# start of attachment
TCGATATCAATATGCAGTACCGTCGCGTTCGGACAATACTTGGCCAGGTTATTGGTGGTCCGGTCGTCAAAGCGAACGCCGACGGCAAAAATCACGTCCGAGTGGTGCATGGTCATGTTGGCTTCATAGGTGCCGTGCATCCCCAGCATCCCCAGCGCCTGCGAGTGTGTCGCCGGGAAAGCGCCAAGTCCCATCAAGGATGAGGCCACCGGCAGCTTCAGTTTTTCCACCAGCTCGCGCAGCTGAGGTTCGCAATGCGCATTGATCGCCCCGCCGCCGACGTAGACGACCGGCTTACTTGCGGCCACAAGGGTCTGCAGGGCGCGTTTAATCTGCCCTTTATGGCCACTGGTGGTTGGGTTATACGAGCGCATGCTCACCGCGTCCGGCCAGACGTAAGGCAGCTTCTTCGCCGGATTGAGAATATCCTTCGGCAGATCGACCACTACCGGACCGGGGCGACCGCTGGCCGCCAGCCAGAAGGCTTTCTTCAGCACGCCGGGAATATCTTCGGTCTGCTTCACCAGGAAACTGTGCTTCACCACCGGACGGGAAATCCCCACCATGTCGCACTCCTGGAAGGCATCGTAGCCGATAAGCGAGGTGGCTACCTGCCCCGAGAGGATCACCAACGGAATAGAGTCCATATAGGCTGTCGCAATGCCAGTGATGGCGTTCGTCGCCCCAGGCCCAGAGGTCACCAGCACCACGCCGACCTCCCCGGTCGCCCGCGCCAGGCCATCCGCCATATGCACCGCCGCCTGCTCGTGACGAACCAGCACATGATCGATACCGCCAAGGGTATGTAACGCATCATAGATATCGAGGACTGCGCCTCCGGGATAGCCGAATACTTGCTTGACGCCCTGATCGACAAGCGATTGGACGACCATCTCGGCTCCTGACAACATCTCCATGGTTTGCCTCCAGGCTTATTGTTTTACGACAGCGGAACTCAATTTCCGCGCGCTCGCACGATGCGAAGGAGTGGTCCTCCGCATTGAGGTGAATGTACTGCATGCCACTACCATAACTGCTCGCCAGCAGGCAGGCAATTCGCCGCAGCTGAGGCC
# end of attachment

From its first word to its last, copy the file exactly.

TCGATATCAATATGCAGTACCGTCGCGTTCGGACAATACTTGGCCAGGTTATTGGTGGTCCGGTCGTCAAAGCGAACGCCGACGGCAAAAATCACGTCCGAGTGGTGCATGGTCATGTTGGCTTCATAGGTGCCGTGCATCCCCAGCATCCCCAGCGCCTGCGAGTGTGTCGCCGGGAAAGCGCCAAGTCCCATCAAGGATGAGGCCACCGGCAGCTTCAGTTTTTCCACCAGCTCGCGCAGCTGAGGTTCGCAATGCGCATTGATCGCCCCGCCGCCGACGTAGACGACCGGCTTACTTGCGGCCACAAGGGTCTGCAGGGCGCGTTTAATCTGCCCTTTATGGCCACTGGTGGTTGGGTTATACGAGCGCATGCTCACCGCGTCCGGCCAGACGTAAGGCAGCTTCTTCGCCGGATTGAGAATATCCTTCGGCAGATCGACCACTACCGGACCGGGGCGACCGCTGGCCGCCAGCCAGAAGGCTTTCTTCAGCACGCCGGGAATATCTTCGGTCTGCTTCACCAGGAAACTGTGCTTCACCACCGGACGGGAAATCCCCACCATGTCGCACTCCTGGAAGGCATCGTAGCCGATAAGCGAGGTGGCTACCTGCCCCGAGAGGATCACCAACGGAATAGAGTCCATATAGGCTGTCGCAATGCCAGTGATGGCGTTCGTCGCCCCAGGCCCAGAGGTCACCAGCACCACGCCGACCTCCCCGGTCGCCCGCGCCAGGCCATCCGCCATATGCACCGCCGCCTGCTCGTGACGAACCAGCACATGATCGATACCGCCAAGGGTATGTAACGCATCATAGATATCGAGGACTGCGCCTCCGGGATAGCCGAATACTTGCTTGACGCCCTGATCGACAAGCGATTGGACGACCATCTCGGCTCCTGACAACATCTCCATGGTTTGCCTCCAGGCTTATTGTTTTACGACAGCGGAACTCAATTTCCGCGCGCTCGCACGATGCGAAGGAGTGGTCCTCCGCATTGAGGTGAATGTACTGCATGCCACTACCATAACTGCTCGCCAGCAGGCAGGCAATTCGCCGCAGCTGAGGCC